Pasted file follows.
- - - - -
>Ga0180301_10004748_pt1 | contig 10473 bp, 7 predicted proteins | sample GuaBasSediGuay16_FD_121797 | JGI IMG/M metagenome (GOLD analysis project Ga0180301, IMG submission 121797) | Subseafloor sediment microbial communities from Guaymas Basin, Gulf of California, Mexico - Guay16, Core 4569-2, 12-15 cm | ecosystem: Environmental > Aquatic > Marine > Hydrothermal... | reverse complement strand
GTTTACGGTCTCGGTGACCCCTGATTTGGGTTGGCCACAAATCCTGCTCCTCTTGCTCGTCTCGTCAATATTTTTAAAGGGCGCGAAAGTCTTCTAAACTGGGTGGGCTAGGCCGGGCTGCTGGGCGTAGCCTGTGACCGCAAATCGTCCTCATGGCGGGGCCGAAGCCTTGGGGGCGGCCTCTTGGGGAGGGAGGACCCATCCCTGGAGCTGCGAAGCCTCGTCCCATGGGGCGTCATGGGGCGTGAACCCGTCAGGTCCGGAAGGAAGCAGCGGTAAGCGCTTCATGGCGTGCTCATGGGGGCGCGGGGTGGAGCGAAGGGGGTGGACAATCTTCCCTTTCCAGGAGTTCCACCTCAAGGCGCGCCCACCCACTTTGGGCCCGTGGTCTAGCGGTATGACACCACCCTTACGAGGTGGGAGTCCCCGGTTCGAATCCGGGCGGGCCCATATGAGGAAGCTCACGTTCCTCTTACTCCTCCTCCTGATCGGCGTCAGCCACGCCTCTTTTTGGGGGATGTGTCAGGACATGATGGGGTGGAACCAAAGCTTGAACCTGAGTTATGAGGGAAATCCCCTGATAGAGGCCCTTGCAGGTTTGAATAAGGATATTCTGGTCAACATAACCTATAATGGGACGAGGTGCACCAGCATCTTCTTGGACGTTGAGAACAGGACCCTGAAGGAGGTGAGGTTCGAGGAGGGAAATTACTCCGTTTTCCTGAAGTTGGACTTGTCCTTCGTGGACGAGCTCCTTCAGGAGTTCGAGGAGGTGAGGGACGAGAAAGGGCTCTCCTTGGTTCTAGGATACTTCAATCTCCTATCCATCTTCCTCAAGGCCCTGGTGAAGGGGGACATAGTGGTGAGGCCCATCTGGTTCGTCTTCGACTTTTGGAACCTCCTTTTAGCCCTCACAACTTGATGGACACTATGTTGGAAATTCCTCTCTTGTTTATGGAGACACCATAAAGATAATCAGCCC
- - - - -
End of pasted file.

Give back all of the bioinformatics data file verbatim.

>Ga0180301_10004748_pt1 | contig 10473 bp, 7 predicted proteins | sample GuaBasSediGuay16_FD_121797 | JGI IMG/M metagenome (GOLD analysis project Ga0180301, IMG submission 121797) | Subseafloor sediment microbial communities from Guaymas Basin, Gulf of California, Mexico - Guay16, Core 4569-2, 12-15 cm | ecosystem: Environmental > Aquatic > Marine > Hydrothermal... | reverse complement strand
GTTTACGGTCTCGGTGACCCCTGATTTGGGTTGGCCACAAATCCTGCTCCTCTTGCTCGTCTCGTCAATATTTTTAAAGGGCGCGAAAGTCTTCTAAACTGGGTGGGCTAGGCCGGGCTGCTGGGCGTAGCCTGTGACCGCAAATCGTCCTCATGGCGGGGCCGAAGCCTTGGGGGCGGCCTCTTGGGGAGGGAGGACCCATCCCTGGAGCTGCGAAGCCTCGTCCCATGGGGCGTCATGGGGCGTGAACCCGTCAGGTCCGGAAGGAAGCAGCGGTAAGCGCTTCATGGCGTGCTCATGGGGGCGCGGGGTGGAGCGAAGGGGGTGGACAATCTTCCCTTTCCAGGAGTTCCACCTCAAGGCGCGCCCACCCACTTTGGGCCCGTGGTCTAGCGGTATGACACCACCCTTACGAGGTGGGAGTCCCCGGTTCGAATCCGGGCGGGCCCATATGAGGAAGCTCACGTTCCTCTTACTCCTCCTCCTGATCGGCGTCAGCCACGCCTCTTTTTGGGGGATGTGTCAGGACATGATGGGGTGGAACCAAAGCTTGAACCTGAGTTATGAGGGAAATCCCCTGATAGAGGCCCTTGCAGGTTTGAATAAGGATATTCTGGTCAACATAACCTATAATGGGACGAGGTGCACCAGCATCTTCTTGGACGTTGAGAACAGGACCCTGAAGGAGGTGAGGTTCGAGGAGGGAAATTACTCCGTTTTCCTGAAGTTGGACTTGTCCTTCGTGGACGAGCTCCTTCAGGAGTTCGAGGAGGTGAGGGACGAGAAAGGGCTCTCCTTGGTTCTAGGATACTTCAATCTCCTATCCATCTTCCTCAAGGCCCTGGTGAAGGGGGACATAGTGGTGAGGCCCATCTGGTTCGTCTTCGACTTTTGGAACCTCCTTTTAGCCCTCACAACTTGATGGACACTATGTTGGAAATTCCTCTCTTGTTTATGGAGACACCATAAAGATAATCAGCCC